A recent survey conducted by the Chartered Professional Accountants of Canada (CPA Canada) indicates that many Canadians are treading water financially after more than two years of pandemic and economic turmoil. The Thriving or Surviving study uncovers the kitchen table issues that confront Canadians daily, revealing how the country is coping with concerns such as debt, savings, emergency funds and financial literacy.
Overall, roughly one-in-four Canadians (27 per cent) feel worse off financially than they did a year ago, meanwhile just over one-in-three (34 per cent) are optimistic that they’ll be better off financially a year from now. Money-related stress remains high, with almost two-thirds (65 per cent) of Canadians agreeing that they worry about money.
Debt is causing financial fright
Almost half (49 per cent) of Canadians have debt and roughly two thirds (68 per cent) of those with debt are “concerned” about it. One-in-four Canadians have carried forward a credit card balance in the past year and a similar proportion (23 per cent) plan to do this over the next month. Other debt debacles include:
- More than half of Canadians (61 per cent) who have borrowed money to cover day-to-day expenses over the last two years have yet to pay it back.
- Nearly half of Canadians (45 per cent) have borrowed some money over the past year. Of this group, 22 per cent have borrowed from banks and 18 per cent have borrowed from family.
- A whopping three-in-five of those who are under the age of 65 and have a mortgage or other debts don’t think it will be paid off by the time they turn 65.
“Being in debt is frightening and can make you feel like there’s no way out – but there is,” said Doretta Thompson, CPA Canada’s financial literacy leader. “If you are struggling financially, there’s no shame in asking for help and there are several free CPA Canada financial literacy resources and non-profit organizations that exist to help Canadians thrive financially.”
Canadians are on thin ice financially
When it comes to emergency funds and savings, The Thriving or Surviving study found that Canadians are cutting it fine. Strikingly, half (50 per cent) of the country would not be able to come up with $2,500 in a pinch. Almost two in five (38 per cent) can’t come up with $1,000 and about one-in-four (26 per cent) can’t even come up with $500 during an emergency without borrowing or selling something. Additionally, only a little over half of Canadians (54 per cent) say they have an emergency fund stashed away.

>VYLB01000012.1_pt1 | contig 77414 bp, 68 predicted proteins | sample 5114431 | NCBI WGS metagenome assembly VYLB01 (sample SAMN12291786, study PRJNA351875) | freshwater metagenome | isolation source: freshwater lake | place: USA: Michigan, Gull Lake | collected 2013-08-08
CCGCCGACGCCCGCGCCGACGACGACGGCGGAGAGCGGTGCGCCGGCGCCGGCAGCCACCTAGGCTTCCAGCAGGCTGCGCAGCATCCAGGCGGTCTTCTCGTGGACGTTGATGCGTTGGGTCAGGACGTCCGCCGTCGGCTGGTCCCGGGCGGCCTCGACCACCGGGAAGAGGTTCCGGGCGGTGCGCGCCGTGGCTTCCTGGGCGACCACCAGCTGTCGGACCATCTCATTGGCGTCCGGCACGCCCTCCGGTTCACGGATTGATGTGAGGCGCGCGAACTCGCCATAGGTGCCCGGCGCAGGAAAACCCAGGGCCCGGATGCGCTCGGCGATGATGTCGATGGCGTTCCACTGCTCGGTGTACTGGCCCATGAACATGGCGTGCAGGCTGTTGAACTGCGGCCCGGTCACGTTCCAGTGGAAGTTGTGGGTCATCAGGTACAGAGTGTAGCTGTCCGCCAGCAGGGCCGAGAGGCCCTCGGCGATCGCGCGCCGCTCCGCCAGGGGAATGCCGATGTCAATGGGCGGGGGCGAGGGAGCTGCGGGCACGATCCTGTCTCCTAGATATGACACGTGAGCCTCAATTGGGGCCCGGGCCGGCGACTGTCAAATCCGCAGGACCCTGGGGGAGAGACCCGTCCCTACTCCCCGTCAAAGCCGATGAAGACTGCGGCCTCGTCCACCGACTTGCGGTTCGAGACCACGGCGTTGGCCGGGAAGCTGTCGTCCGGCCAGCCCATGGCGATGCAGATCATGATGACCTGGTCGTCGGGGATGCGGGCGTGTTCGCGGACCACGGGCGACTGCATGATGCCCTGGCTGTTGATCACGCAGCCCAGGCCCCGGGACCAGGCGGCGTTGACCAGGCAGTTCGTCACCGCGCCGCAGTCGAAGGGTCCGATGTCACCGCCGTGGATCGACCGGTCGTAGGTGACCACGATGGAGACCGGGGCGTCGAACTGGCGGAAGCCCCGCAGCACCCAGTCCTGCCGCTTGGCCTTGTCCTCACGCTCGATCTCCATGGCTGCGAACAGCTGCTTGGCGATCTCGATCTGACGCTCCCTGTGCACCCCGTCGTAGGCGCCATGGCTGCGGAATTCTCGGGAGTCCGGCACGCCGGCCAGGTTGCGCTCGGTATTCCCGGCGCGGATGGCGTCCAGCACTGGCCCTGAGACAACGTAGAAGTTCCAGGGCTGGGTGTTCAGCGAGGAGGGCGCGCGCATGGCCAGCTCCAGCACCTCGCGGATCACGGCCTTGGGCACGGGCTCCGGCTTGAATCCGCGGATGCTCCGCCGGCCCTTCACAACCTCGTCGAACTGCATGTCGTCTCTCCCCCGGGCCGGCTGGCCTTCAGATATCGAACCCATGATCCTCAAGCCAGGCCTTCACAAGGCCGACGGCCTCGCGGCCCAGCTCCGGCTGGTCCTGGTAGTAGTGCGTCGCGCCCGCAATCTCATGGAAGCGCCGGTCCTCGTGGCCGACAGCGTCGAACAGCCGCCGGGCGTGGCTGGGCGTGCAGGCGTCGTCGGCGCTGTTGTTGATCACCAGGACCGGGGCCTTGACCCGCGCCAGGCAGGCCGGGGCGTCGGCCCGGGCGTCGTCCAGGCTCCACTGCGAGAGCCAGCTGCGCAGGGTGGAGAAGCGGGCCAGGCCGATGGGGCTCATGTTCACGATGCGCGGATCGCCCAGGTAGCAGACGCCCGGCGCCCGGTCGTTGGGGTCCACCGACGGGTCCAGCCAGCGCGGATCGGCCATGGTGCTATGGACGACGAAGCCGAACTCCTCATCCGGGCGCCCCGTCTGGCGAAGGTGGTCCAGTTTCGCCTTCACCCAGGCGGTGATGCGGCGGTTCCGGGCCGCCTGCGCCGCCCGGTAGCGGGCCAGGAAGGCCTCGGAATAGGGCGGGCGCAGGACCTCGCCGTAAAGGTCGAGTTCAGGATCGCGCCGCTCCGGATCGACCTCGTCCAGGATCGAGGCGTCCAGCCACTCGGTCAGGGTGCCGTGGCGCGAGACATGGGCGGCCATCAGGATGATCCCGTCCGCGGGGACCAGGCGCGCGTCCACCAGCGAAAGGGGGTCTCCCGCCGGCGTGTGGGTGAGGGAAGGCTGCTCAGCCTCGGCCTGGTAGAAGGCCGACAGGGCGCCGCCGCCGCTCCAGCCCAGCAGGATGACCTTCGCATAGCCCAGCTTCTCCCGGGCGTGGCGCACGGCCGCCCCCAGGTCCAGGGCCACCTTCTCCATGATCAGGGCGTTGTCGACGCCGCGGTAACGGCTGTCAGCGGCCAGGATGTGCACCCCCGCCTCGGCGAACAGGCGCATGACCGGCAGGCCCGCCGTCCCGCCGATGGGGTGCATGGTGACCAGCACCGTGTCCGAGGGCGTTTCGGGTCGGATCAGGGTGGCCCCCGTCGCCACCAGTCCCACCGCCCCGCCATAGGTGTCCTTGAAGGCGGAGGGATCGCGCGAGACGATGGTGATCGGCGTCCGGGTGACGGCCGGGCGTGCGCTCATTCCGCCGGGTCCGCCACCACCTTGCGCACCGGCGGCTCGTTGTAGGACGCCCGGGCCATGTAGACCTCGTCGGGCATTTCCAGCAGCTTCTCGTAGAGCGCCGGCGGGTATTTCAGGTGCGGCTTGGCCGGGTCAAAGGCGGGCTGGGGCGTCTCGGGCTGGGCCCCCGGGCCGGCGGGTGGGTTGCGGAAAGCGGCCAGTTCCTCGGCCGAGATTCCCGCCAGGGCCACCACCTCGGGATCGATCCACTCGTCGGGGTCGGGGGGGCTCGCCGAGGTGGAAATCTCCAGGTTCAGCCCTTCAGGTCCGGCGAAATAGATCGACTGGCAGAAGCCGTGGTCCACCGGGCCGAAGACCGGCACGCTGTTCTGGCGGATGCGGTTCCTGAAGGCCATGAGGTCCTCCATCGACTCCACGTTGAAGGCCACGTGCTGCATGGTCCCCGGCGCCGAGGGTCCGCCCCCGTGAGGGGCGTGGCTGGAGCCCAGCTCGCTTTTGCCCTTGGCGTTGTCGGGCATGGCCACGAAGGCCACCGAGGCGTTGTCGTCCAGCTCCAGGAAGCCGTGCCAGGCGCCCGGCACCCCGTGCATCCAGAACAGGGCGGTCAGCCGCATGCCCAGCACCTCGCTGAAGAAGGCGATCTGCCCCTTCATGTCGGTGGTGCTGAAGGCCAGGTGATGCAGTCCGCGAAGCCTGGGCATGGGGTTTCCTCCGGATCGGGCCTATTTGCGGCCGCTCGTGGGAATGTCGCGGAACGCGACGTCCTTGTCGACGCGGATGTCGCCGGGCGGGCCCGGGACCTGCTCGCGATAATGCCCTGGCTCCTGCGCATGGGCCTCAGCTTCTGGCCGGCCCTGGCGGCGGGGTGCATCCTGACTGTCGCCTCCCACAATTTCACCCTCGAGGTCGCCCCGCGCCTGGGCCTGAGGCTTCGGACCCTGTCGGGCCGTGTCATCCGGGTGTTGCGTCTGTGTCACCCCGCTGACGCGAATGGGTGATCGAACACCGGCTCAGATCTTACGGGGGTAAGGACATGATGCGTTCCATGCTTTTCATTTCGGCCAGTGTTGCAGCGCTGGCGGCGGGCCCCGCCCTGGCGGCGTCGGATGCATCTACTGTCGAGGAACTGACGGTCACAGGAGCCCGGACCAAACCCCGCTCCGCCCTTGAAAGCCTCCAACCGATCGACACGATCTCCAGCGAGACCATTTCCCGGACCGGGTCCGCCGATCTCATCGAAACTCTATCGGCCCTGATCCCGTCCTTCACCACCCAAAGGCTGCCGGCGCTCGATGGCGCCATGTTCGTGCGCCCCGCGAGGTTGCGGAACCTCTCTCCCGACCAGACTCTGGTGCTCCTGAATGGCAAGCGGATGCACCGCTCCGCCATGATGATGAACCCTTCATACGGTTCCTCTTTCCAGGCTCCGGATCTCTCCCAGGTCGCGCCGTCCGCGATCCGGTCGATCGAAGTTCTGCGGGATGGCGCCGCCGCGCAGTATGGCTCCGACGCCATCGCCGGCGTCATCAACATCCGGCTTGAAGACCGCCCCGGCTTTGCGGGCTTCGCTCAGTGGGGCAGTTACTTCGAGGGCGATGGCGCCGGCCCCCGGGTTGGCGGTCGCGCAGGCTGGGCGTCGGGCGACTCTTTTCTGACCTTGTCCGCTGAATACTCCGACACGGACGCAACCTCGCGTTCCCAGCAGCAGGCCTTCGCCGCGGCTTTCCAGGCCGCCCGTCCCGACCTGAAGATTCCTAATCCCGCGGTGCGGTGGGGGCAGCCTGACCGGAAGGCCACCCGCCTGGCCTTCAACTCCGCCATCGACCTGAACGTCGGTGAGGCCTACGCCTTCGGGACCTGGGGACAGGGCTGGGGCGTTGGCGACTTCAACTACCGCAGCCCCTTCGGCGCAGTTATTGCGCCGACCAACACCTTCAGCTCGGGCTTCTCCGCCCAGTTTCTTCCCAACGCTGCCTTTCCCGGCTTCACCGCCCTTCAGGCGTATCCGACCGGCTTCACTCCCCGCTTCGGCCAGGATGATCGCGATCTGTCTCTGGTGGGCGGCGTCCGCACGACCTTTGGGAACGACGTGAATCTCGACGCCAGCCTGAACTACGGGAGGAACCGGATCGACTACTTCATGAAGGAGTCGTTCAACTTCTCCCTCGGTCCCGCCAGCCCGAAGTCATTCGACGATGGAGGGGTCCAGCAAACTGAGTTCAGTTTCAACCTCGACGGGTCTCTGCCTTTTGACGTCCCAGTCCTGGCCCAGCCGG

Meanwhile, saving money was mentioned most often as a cause of financial stress for 47 per cent of Canadians; respondents cited they are saving 10 per cent of their after-tax income on average and as many as one third of Canadians are not saving anything after taxes.
Making the grade
Despite walking a thin line financially, 78 per cent of Canadians graded themselves an ‘A’ ‘B’ or ‘C’ on their financial report cards and feel confident they have the knowledge and skills needed to make the right choices when it comes to saving, managing debt, investing and budgeting.
Here’s how the country nets out when asked to assign themselves a letter grade based on their personal financial skills:
- Nearly two-thirds (62 per cent) end up in the middle – 31 per cent mark themselves with a B and an equal number grade themselves a C
- Giving themselves top marks with an A is 16 per cent
- Just eight per cent admit they are failing (F grade)
“There appears to be a disconnect between Canadians’ financial behaviours and how confident they feel about their financial skills and knowledge,” continued Thompson. “Most believe they have the knowledge to make the right decisions when it comes to personal finances, but some key indicators around the state of debt and savings point in a different direction.”
If you’re having trouble managing your money, learn how to deal with debt and take control of your finances with expert knowledge in order to thrive and not just survive. CPA Canada offers many free tips and resources to help Canadians improve their understanding of money and make responsible financial decisions. Its catalogue of financial literacy sessions is available online, including workshops and education materials for all life-stages. There is also a free e-book available to help people cope after job loss and get themselves back on track - Survive and thrive: Move ahead financially after losing your job.
These are the findings of an Ipsos survey conducted on behalf of the Chartered Professional Accountants of Canada. Fieldwork was conducted between March 24 and April 4, 2022. A total of n=2,000 Canadians aged 18+ participated in the survey which was fielded via the Ipsos’ online omnibus. The combined data has been weighted by age, gender, education and region to ensure the sample composition reflects the Canadian population. The precision of Ipsos online surveys is calculated via a credibility interval. In this case, the sample is considered accurate to within +/- 2.5 percentage points had all Canadians aged 18+ been surveyed. A background document can be found online at: cpacanada.ca/thrive.
About Canada’s CPAs
The Chartered Professional Accountant (CPA) designation is used by more than 220,000 professional accountants around the world. Canadian CPAs are valued for their financial and tax expertise, strategic thinking, business insight, management skills and leadership. Canadian CPAs serve in senior roles in Canada and abroad and are recognized as having the highest standards of professionalism and integrity. They work in all sectors of the economy: public practice, industry, government, not for profit and academia. cpacanada.ca
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